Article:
Originally posted on Shit on My Hands in 2012. It seems to be a response to something, but buggered if I can remember what. Anyway, the point of it, I think, is that women aged 30+ need to champion chicks in their 20s.
Recently, while flicking through one of mum’s photo albums, I came across a family group shot that included me, aged about 23. A full decade before breastfeeding had sucked all the plumpness out of my tits and face; my babies’ tendency to yank anything in their immediate vicinity had necessitated a long-standing Annie Lennox hairstyle, and childrearing in general had stamped permanent black circles under my eyes, I was a fresh-faced, buxom babe with shiny brunette locks swishing down to my arse. While the other barbeque attendees grinned mundanely at the camera, I incongruously posed like Bettie Page. No doubt I was indulging in that most accursed activity of post-teens – ironic mimicry – but phwoaaarr! If only I had known how just how great I looked, because of what I remember of my self-opinion at this time, it certainly wasn’t that I was a 1950s pin-up incarnate. If I had recognized that these, indeed, were my ‘glory days’ (to quote the venerable Bruce Springsteen), I wouldn’t have wasted my limited twenties and magnificent curves on the lowliest of dudes.
While I should have been flinging myself at the most glamorous of men in my neighbourhood – captains of industry, emerging visual artists with actual talent, leading intellectuals, or singer-songwriters with record deals – I was giving it up for the habitués of a grimy St. Kilda pub. And I don’t mean grimy-cool. I mean grimy-no-one-had-a-full-set-of-teeth-grimy. A place where patrons shot up in the dunnies and a local ‘eccentric’ (to put it mildly) regularly stripped off in front of the live bands, gaffa-taped a wall clock to his head and let his pet rat hang off his genitals. Regrets? I’ve had at least a dozen. And they all drank at that insalubrious den. Make no mistake, I do not believe that young women should keep their jeans zipped or risk eternal spinsterhood (Frankly, I’m of the enthusiastic position that your future life partner will value a missus with a few runs on the boudoir board more than a giggling virgin). But I certainly could have pointed my perky girls and orthodontically-enhanced pearly whites at blokes with more to offer than a dank pair of jeans and a first-name familiarity with the nearest methadone dispensing pharmacist. So why didn’t I?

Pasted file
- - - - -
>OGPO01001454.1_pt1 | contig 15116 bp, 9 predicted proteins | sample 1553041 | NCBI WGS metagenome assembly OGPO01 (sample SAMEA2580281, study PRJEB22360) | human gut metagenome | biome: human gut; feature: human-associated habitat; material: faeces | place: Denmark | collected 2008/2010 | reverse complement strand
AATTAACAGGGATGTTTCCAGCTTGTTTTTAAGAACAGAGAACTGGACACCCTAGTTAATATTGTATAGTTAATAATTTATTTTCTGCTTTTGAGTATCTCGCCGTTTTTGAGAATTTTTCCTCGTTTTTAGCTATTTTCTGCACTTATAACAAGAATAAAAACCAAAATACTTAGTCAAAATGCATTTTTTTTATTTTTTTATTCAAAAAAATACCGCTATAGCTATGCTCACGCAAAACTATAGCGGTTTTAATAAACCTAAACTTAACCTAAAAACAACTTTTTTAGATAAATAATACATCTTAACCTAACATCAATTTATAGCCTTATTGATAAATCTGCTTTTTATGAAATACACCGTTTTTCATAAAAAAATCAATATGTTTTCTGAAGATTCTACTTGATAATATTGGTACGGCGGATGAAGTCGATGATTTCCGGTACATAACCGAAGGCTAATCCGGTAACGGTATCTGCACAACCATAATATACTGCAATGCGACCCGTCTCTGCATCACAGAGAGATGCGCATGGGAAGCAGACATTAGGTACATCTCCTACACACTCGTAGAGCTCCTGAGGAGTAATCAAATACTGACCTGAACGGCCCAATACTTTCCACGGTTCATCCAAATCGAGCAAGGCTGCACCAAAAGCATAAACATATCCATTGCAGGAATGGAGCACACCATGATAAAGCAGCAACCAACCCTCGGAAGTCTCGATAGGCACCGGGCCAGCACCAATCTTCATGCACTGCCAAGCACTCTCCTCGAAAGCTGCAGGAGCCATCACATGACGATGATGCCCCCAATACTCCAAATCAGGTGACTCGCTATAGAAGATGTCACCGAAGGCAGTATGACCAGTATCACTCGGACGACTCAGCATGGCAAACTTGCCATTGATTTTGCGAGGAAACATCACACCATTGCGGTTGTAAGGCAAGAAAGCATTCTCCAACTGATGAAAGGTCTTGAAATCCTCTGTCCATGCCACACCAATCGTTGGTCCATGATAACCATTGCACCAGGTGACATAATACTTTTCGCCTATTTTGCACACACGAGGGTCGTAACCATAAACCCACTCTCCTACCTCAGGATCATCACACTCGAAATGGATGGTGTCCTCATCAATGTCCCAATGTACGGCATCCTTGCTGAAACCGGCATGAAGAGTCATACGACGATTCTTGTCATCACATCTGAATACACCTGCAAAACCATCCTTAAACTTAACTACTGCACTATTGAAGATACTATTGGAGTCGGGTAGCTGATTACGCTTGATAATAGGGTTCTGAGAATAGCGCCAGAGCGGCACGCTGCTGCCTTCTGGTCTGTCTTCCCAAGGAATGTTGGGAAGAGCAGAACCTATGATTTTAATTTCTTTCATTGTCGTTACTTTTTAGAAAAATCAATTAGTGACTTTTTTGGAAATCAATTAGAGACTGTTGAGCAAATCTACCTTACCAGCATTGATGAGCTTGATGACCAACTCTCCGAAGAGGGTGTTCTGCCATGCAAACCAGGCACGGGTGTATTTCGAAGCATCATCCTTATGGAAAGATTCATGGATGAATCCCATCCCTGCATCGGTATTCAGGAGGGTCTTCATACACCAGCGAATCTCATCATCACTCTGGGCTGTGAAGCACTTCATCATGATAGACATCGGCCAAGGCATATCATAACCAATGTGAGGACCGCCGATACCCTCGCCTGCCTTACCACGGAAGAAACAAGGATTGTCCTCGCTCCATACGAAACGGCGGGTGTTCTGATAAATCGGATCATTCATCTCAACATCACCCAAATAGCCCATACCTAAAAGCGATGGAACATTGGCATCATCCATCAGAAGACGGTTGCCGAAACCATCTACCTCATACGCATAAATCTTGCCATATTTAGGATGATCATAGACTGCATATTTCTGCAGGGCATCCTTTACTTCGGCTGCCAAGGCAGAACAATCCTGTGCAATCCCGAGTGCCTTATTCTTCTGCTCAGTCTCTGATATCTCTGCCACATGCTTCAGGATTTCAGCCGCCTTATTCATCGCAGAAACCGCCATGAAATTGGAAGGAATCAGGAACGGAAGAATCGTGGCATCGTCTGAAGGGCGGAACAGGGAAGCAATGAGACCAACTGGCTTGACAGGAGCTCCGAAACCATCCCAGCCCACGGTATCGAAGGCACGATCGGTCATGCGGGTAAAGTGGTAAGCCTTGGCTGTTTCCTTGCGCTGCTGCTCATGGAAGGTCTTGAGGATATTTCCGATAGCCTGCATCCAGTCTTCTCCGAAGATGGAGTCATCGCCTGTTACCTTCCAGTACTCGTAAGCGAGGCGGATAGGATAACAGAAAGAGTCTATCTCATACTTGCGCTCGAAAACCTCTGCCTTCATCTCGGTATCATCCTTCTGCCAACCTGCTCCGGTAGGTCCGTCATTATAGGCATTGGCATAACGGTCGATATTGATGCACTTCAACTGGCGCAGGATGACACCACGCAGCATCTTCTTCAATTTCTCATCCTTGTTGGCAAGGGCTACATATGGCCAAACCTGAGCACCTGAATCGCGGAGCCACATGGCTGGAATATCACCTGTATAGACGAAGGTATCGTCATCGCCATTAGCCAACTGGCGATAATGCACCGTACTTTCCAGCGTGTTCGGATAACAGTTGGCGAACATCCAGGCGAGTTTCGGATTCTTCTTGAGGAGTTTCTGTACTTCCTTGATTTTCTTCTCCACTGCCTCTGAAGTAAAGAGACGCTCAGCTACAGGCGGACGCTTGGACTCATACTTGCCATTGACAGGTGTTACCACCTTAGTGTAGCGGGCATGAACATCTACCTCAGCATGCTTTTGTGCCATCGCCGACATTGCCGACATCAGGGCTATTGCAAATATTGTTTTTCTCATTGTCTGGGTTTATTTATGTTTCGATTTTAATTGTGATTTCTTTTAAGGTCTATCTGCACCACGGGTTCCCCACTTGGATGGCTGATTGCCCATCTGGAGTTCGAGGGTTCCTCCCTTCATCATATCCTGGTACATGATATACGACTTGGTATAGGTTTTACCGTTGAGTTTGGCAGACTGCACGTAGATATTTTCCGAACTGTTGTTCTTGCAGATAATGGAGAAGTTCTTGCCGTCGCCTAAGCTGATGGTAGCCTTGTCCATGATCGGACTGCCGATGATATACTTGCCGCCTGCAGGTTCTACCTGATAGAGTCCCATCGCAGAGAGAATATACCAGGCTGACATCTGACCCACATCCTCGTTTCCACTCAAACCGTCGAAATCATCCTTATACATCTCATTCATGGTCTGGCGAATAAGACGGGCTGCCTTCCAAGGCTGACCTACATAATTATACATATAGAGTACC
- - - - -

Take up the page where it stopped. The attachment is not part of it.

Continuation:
Lack of self-esteem meant I wasted time and energy on men who were barely capable of showering, let alone embarking on a joyful, rewarding connection with a good-looking young brunette – whether it be a one night stand or a year-long relationship. It was my good fortune that I met my husband in an entirely different realm, and a testament to some suddenly developed nous, that I didn’t let him go. Otherwise, there’s a high likelihood I would have eventually made my way round to that dude with a wall clock stuck to his head, and would right now be co-parenting his rodent collection rather than the two lovely daughters with whom I have been recently blessed.
So if there’s anything this chequered history has taught me, it is that young women need their self-esteem fortified, not shot down. Only then can they enjoy sexually and emotionally gratifying relationships. You’re not lacking a long-term lover or a series of magnificent bed partners (whatever your preference) because you’re a slut or a bitch or useless at housework or cooking. What I needed when I was in my twenties was a couple of 30+ aged birds to tell me I was a goddess and to not let anyone treat me like pond scum.
Me (centre) with two of my closest friends – all in our 20s – on the eve of my wedding, January 2007.